Friday, August 24, 2012

Taming the beast

My first and only canning experience as a child left me with a fear of pressure cookers.  There's just so much potential for serious bodily harm.  But, I faced my fears and tamed the beast.  I'm telling you, I'm knocking out fears left and right.  Pretty soon I'll be ready to park the Suburban in a parking garage.  Or not.

I'm fuzzy on the details of that first canning session: I just remember it being hot, sweaty, steamy work.  I remember my mom being flustered and overwhelmed.  I'm pretty sure a few of the jars actually broke in the canner, and some of the tomatoes had worms.  Ewww!  I don't even remember actually eating any of those tomatoes that she canned, although I'm sure we must have.

Needless to say, this was not an experience I had any interest in ever repeating.

I've been canning applesauce for a few years now, using a water bath, but last year I decided I wanted to try canning green beans.  Due to green beans' lack of acidity, they require higher temperatures to can successfully, and that means a pressure canner.  My parents graciously gave me their pressure canner (I think they didn't want to repeat the tomato canning experience either), but our garden didn't produce enough green beans at one time to make a full load. 

And let's face it, if you're going to muster up the courage to face a childhood fear, you want to make sure the potential payoff is as big as possible.

We didn't even plant green beans this year, so I thought I was safe from the pressure canner for another year, until a friend mentioned that her family had 4 grocery bags full of green beans and no freezer space.  Did I want any?

It was fate, I just knew it.  Time to look that pressure canner in the eye and show it who's boss. 

I said, sure, I'll take some.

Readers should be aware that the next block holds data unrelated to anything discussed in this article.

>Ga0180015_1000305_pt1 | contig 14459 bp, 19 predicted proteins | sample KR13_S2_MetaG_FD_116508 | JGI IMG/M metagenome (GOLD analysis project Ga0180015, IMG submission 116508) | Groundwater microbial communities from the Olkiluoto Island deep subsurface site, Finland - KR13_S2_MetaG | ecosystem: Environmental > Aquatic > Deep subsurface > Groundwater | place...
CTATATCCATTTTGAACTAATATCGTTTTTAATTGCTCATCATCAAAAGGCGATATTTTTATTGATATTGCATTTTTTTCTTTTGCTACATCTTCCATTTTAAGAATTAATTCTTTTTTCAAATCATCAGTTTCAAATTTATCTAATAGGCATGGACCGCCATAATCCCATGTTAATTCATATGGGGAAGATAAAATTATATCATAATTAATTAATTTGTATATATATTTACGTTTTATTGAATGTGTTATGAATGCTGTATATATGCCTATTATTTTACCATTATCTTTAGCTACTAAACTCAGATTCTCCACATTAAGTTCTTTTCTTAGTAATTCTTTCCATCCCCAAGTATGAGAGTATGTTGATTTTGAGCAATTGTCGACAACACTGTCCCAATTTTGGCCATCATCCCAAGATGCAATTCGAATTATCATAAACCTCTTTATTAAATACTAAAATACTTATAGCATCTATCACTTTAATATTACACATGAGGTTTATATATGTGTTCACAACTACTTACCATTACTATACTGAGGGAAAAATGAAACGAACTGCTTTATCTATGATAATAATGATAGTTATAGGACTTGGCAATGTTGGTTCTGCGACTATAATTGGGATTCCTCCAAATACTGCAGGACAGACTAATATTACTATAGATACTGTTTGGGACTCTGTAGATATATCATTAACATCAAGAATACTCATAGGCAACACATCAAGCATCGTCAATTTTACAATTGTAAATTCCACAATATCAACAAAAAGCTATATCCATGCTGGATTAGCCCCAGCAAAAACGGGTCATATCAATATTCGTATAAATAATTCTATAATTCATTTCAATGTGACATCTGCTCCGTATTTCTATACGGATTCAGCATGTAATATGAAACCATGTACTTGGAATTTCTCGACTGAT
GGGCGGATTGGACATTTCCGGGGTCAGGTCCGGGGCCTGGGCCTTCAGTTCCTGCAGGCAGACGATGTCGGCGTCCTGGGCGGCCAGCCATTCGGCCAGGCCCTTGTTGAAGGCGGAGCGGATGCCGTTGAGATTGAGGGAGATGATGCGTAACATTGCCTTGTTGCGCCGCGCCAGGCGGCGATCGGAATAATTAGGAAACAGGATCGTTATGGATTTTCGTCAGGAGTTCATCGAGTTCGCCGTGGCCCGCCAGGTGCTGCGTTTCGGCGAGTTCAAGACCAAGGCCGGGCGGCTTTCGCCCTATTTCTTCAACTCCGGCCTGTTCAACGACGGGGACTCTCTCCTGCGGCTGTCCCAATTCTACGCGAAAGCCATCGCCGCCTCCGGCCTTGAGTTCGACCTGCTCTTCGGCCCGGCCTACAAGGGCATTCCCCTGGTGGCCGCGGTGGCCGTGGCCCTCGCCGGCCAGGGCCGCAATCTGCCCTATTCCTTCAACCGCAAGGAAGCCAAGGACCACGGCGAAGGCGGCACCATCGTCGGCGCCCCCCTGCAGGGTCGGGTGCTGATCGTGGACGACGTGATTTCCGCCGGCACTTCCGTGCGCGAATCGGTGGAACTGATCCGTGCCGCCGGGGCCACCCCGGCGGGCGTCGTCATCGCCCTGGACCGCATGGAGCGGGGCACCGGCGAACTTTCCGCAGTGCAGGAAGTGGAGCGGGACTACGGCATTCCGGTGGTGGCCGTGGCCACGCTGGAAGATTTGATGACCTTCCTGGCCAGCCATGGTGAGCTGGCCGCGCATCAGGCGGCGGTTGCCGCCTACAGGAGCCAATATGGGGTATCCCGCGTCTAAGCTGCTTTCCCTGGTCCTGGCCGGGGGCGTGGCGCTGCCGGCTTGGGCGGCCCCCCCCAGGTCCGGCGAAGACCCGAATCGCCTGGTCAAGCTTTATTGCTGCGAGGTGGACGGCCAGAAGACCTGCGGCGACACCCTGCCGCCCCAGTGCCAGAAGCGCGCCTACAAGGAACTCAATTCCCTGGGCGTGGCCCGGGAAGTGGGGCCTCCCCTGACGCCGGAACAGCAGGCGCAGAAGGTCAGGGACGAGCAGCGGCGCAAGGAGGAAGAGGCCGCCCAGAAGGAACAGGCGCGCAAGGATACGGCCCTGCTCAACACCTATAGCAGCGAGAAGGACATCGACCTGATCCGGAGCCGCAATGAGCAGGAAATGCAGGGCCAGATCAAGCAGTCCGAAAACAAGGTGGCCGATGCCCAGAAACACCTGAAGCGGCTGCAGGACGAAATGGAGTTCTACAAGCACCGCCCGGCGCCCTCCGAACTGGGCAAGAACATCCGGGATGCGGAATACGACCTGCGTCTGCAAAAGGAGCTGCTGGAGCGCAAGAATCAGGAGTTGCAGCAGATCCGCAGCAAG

This morning, with trepidation (or perhaps "trembling in fear" is a better description), I consulted my Blue Book of Canning and the pressure canner instruction manual I had downloaded eons ago, asked my husband for a consult on the weight configuration, and then set to work.

I put my helpers to work, too.

Seriously, I couldn't have done it without them.  OK, I could have, but it would have taken me twice as long.


Success!  Eight pints of green beans ready to enjoy when the weather turns cold, and 4 more packages in the freezer.  Actually, it was pretty easy.  That popping sound (the one that lets me know the jars are sealed)?  Pure delight.

Special thanks to my parents for giving (lending?) me the canner, 4-H Mom for giving me the beans, and my Facebook friends for your (virtual) moral support, especially my brother, who oh so helpfully suggested that the pressure canner was more afraid of me than I was of it.

Tell me: have you ever used a pressure canner?  What was your experience like?


  1. Glad I could help. Did it seem like the pressure cooker was actually afraid ... or did it put on a brave face?

  2. Oh, it was fierce. Show no fear and all that. I told it I knew what it was trying to do and it wasn't going to work, but it still didn't crack...


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